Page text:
For the 19th day this month, the temperature reached 90 degrees in Philadelphia Tuesday, and among the 150 Julys in the period of record, this one could finish among the hottest three.
On average July hosts about 10 days of 90-or-better highs, and the National Weather Service says Tuesday afternoon will differ from Monday’s only in that it will be more uncomfortable. Heat indexes forecast to rise to 100 to 105 as the air again has swollen with water vapor. The weather service has issued a heat advisory. not only for Philly but from North Carolina to Maine.
While not a single daily high temperature record has been matched this month in Philadelphia, the run of overnight warmth has been impressive. The official reading hasn’t dropped below 70 at Philadelphia International Airport since July 7.
it didn’t get past 79 Tuesday morning, which would be a record-high minimum temperature for the date. And with the temperature on its way to the mid-90s, Philadelphia does have shot at reaching the highest daily average reading for a July 28.
The steamy mornings and the lack of high-temperature records both are related to the persistent sultriness. That moisture inhibits cooling by keeping daytime heat from escaping into space. Conversely, it can shave a few degrees off high temperatures during the day by diverting some of the sun’s heat energy at the same time that it drives up the heat index.
Meteorologists say the discomfort is tied to warm sea-surface temperatures in the Atlantic Ocean, the Gulf of Mexico, and elsewhere that continue to help brew the atmospheric soup.
“Water temps are very high, and that’s keeping the humidity up,” said Paul Walker, a senior meteorologist at AccuWeather Inc.
Water temperatures off Cape May were near 77 Tuesday, according to the National Centers for Environmental Information, and in the 80s along the Chesapeake Bay.
They also were in the 80s in areas of the New Jersey coast, said Jim Eberwine, former marine forecaster at the weather service and now Absecon’s emergency management coordinator.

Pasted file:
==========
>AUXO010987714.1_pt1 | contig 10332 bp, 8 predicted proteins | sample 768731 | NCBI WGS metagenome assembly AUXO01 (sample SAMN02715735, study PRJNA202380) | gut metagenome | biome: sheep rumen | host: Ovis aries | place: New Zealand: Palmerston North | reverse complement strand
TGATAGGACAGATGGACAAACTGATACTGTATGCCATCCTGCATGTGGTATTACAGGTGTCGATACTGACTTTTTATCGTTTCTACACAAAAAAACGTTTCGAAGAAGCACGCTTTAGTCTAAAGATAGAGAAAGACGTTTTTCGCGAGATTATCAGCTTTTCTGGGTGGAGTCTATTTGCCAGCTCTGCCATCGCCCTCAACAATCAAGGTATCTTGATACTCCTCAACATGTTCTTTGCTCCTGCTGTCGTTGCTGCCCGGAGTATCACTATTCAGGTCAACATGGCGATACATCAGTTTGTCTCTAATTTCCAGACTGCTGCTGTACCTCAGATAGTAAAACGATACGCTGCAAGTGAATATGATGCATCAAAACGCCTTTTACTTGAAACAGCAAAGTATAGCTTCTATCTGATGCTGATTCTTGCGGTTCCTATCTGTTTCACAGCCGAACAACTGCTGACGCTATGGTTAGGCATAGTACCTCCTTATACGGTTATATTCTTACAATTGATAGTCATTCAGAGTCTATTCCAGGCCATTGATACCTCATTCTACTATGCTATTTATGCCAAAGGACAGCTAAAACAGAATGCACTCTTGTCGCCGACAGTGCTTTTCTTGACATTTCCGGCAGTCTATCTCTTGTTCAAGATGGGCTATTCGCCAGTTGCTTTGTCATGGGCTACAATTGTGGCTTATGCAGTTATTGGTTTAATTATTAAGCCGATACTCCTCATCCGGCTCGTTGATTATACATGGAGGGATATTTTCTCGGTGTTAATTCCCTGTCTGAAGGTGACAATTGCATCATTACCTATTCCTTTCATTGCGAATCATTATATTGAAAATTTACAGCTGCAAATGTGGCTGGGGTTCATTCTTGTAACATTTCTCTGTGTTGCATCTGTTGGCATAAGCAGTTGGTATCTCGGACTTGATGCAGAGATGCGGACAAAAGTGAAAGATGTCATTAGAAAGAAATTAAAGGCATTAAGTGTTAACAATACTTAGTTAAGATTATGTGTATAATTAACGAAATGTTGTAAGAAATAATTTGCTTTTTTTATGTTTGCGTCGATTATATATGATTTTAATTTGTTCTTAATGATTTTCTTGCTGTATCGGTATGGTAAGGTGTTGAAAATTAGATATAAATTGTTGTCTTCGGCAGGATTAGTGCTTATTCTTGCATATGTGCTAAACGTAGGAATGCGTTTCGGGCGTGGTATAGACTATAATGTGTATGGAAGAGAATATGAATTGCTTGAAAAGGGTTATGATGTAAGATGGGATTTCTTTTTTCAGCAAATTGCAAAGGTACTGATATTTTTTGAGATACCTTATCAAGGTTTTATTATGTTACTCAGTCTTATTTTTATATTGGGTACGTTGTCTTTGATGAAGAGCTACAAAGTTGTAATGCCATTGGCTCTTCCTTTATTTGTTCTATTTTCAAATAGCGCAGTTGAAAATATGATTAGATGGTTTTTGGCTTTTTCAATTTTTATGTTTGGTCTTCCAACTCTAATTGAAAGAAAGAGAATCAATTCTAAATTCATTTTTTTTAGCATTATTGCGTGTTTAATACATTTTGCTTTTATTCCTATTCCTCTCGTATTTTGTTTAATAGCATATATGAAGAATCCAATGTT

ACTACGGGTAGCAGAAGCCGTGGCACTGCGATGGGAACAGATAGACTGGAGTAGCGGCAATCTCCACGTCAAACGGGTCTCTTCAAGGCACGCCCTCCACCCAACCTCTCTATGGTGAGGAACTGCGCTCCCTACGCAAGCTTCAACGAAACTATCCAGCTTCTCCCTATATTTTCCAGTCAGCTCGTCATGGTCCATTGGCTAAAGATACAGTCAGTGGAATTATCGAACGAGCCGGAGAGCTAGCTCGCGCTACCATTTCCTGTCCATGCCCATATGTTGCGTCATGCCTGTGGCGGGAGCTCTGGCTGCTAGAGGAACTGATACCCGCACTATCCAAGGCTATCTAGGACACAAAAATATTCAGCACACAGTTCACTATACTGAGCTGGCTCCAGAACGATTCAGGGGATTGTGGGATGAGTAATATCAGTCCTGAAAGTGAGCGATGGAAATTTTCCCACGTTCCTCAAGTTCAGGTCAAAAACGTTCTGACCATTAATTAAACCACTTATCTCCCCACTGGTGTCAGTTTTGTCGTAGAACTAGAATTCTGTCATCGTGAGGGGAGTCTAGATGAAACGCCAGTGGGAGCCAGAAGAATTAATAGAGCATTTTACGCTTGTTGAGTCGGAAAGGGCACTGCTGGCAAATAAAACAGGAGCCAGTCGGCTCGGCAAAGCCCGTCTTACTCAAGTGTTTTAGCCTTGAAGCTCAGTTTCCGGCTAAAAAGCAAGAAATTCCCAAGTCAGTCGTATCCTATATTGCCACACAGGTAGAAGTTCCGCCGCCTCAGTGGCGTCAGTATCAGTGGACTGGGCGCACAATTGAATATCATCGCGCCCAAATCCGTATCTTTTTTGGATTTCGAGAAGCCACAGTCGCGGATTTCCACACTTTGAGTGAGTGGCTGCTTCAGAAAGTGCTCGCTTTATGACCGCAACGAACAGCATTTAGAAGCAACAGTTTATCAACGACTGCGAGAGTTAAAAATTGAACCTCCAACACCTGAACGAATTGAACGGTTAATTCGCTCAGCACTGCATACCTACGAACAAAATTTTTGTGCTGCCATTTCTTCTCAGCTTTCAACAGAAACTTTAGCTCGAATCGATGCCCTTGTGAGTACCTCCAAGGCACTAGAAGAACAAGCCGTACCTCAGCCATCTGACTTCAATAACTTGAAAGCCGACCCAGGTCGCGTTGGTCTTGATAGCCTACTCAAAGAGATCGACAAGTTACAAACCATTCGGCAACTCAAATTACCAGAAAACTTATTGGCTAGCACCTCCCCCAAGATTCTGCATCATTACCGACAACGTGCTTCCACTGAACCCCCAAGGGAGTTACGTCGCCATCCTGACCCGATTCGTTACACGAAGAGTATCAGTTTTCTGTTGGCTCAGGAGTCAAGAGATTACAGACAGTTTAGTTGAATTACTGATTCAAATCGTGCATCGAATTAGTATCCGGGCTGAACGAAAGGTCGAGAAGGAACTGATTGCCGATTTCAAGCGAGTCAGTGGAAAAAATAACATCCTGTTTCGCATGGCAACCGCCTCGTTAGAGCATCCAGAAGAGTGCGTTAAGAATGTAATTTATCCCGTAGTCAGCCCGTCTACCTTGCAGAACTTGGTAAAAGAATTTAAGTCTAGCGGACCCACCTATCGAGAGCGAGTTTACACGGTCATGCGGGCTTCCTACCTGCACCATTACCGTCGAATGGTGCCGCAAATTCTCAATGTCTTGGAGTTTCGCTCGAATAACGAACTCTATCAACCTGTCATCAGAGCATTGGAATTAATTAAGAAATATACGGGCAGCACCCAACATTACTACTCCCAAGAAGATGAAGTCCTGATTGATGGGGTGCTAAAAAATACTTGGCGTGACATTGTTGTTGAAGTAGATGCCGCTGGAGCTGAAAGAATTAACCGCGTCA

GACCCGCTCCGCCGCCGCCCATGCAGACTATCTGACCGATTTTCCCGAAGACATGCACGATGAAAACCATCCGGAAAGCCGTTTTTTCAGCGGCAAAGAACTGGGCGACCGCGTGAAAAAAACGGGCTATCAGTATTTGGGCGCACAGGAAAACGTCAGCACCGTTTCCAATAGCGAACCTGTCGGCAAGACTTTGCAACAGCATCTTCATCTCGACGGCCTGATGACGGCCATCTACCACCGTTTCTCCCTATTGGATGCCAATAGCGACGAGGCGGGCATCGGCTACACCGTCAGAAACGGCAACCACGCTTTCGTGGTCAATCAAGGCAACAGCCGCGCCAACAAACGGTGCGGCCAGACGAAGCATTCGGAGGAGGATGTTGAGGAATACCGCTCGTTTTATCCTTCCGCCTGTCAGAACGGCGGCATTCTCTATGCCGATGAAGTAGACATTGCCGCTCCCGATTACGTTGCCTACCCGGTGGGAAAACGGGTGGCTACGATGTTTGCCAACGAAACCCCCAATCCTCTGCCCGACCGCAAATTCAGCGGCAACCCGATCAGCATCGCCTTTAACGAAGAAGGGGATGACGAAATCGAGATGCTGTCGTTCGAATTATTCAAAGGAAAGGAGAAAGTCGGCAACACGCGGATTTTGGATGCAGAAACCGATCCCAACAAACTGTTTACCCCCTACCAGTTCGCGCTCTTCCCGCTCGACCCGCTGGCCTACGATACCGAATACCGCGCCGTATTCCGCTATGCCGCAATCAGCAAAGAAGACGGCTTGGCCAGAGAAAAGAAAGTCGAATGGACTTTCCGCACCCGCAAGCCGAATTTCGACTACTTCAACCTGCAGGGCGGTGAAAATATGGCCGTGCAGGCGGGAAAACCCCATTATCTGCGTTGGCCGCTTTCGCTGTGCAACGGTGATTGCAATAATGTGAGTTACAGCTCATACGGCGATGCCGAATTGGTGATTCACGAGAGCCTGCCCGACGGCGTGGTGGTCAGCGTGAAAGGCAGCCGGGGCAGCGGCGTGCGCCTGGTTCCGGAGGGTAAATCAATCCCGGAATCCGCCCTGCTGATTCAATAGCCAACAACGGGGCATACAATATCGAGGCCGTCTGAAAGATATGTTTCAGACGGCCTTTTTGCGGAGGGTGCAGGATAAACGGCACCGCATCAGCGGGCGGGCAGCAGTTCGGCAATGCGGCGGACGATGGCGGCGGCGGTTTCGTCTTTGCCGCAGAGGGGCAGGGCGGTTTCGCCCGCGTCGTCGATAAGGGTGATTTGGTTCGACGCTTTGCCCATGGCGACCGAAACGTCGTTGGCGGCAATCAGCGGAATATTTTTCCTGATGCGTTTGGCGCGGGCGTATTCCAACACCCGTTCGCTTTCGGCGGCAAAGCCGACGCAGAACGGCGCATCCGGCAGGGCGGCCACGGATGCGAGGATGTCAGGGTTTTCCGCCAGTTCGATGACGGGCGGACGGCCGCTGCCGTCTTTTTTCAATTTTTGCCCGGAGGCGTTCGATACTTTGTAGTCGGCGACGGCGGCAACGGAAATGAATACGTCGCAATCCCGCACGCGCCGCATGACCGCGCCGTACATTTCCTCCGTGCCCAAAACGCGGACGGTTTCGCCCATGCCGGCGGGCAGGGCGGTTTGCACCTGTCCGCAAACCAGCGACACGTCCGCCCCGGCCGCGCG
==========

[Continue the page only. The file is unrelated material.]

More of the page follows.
Temperatures over most of the Gulf and the North Atlantic have been quite warm. That evidently has been a factor in the record numbers of early forming named storms in the Atlantic Basin. Eight have developed already, and a ninth — Tropical Storm Isaias — might be about to pop.
On average, that eighth storm doesn’t occur until Sept. 24, and the average number of storms for the entire June 1-to-Nov. 30 season is 11.
Thanks in part to the water temperatures, the storms have been able to play dodgeball with the ultra-dry layers of Saharan dust and particulates in the upper atmosphere, said Jason Dunion, a Saharan Air Layer specialist with the National Oceanic and Atmospheric Administration.
The traffic has been so brisk that AccuWeather now thinks the numbers might run through the alphabet into the 20s, making this one of the most active hurricane seasons on record.
Back on terra firma, warm high pressure has dominated and roasted much of the East.
In Buffalo, N.Y., more known for its legendary snowfall, temperatures this month have averaged an astonishing 6.8 degrees above normal through Sunday.
Pittsburgh was running 4.6 degrees above; Binghamton, N.Y.; 4.3; Washington, 4.1; Atlantic City, 3.4; and New York City, 3.1.
Statewide, New Jersey is on track to finish in the top 5 and still has a shot at No. 1, said Dave Robinson, the state climatologist.
At 81.6 through Sunday, Philadelphia’s July average was 3.7 degrees above normal. The current forecast has it finishing the month at 81.9, No. 3 on the all-time July list that dates to 1871. That’s significant because that high-temperature bar is getting ever higher.
The current champ is 2011, at 82.4, followed by 1994, 82.1. Only 11 times has the July temperature averaged out at 80 or better, and seven of those have occurred since 1993.
Overall, summer temperatures in Philadelphia have tracked fairly neatly with the planet’s increases. The average June 1-to-Aug. 31 temperature in the 21st century through 2019 was close to 77 degrees, about two degrees higher than the 20th century’s summer temperatures.
AccuWeather’s Walker says that the jet stream winds, those upper-air boundaries between warm and cold air that have been summering in Canada, should sag south this week, and that temperatures might even fall below normal by the end of the workweek.
Leave the sweaters in storage, though; he’s talking about mid- and upper 80s. And don’t get used to even that level of cooling.